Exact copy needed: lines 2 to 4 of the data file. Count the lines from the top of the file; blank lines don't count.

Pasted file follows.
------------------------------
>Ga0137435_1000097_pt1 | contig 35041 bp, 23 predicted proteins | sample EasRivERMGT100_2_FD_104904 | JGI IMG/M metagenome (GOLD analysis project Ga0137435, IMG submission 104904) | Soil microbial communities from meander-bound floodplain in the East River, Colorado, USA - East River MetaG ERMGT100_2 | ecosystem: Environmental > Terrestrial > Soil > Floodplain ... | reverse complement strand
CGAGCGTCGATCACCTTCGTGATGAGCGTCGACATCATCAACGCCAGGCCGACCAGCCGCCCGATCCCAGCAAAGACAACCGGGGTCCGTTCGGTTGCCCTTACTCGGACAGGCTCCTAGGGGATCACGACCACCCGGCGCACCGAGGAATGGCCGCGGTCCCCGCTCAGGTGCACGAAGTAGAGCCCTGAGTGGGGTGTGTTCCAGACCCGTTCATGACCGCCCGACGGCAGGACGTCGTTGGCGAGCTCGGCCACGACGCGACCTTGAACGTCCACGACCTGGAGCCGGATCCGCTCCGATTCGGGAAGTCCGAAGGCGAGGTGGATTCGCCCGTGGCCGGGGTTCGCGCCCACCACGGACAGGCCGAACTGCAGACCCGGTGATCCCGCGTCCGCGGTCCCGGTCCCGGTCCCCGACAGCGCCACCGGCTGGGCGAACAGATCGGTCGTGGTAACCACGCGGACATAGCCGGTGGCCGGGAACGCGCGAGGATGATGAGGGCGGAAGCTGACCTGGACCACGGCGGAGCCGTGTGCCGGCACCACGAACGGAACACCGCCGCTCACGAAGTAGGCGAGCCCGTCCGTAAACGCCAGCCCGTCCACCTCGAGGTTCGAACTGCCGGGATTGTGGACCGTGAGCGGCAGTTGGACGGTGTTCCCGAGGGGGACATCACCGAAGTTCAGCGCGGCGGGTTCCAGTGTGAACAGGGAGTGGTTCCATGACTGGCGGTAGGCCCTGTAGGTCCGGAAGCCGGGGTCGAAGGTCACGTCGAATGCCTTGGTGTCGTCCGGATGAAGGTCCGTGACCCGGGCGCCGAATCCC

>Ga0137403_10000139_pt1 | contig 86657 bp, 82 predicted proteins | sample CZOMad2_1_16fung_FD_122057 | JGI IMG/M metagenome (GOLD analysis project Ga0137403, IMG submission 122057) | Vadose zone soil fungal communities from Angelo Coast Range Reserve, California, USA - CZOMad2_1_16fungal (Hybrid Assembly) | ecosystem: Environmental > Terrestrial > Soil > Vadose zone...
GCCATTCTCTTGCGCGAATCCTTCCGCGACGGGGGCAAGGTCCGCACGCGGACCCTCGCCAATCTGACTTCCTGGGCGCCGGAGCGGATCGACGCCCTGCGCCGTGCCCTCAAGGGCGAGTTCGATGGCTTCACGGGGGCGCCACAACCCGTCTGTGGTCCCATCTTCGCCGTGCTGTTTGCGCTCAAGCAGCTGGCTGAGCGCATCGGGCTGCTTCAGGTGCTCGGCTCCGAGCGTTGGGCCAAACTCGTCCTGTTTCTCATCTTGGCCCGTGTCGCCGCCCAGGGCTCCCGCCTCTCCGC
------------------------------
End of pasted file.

CGAGCGTCGATCACCTTCGTGATGAGCGTCGACATCATCAACGCCAGGCCGACCAGCCGCCCGATCCCAGCAAAGACAACCGGGGTCCGTTCGGTTGCCCTTACTCGGACAGGCTCCTAGGGGATCACGACCACCCGGCGCACCGAGGAATGGCCGCGGTCCCCGCTCAGGTGCACGAAGTAGAGCCCTGAGTGGGGTGTGTTCCAGACCCGTTCATGACCGCCCGACGGCAGGACGTCGTTGGCGAGCTCGGCCACGACGCGACCTTGAACGTCCACGACCTGGAGCCGGATCCGCTCCGATTCGGGAAGTCCGAAGGCGAGGTGGATTCGCCCGTGGCCGGGGTTCGCGCCCACCACGGACAGGCCGAACTGCAGACCCGGTGATCCCGCGTCCGCGGTCCCGGTCCCGGTCCCCGACAGCGCCACCGGCTGGGCGAACAGATCGGTCGTGGTAACCACGCGGACATAGCCGGTGGCCGGGAACGCGCGAGGATGATGAGGGCGGAAGCTGACCTGGACCACGGCGGAGCCGTGTGCCGGCACCACGAACGGAACACCGCCGCTCACGAAGTAGGCGAGCCCGTCCGTAAACGCCAGCCCGTCCACCTCGAGGTTCGAACTGCCGGGATTGTGGACCGTGAGCGGCAGTTGGACGGTGTTCCCGAGGGGGACATCACCGAAGTTCAGCGCGGCGGGTTCCAGTGTGAACAGGGAGTGGTTCCATGACTGGCGGTAGGCCCTGTAGGTCCGGAAGCCGGGGTCGAAGGTCACGTCGAATGCCTTGGTGTCGTCCGGATGAAGGTCCGTGACCCGGGCGCCGAATCCC

>Ga0137403_10000139_pt1 | contig 86657 bp, 82 predicted proteins | sample CZOMad2_1_16fung_FD_122057 | JGI IMG/M metagenome (GOLD analysis project Ga0137403, IMG submission 122057) | Vadose zone soil fungal communities from Angelo Coast Range Reserve, California, USA - CZOMad2_1_16fungal (Hybrid Assembly) | ecosystem: Environmental > Terrestrial > Soil > Vadose zone...
GCCATTCTCTTGCGCGAATCCTTCCGCGACGGGGGCAAGGTCCGCACGCGGACCCTCGCCAATCTGACTTCCTGGGCGCCGGAGCGGATCGACGCCCTGCGCCGTGCCCTCAAGGGCGAGTTCGATGGCTTCACGGGGGCGCCACAACCCGTCTGTGGTCCCATCTTCGCCGTGCTGTTTGCGCTCAAGCAGCTGGCTGAGCGCATCGGGCTGCTTCAGGTGCTCGGCTCCGAGCGTTGGGCCAAACTCGTCCTGTTTCTCATCTTGGCCCGTGTCGCCGCCCAGGGCTCCCGCCTCTCCGC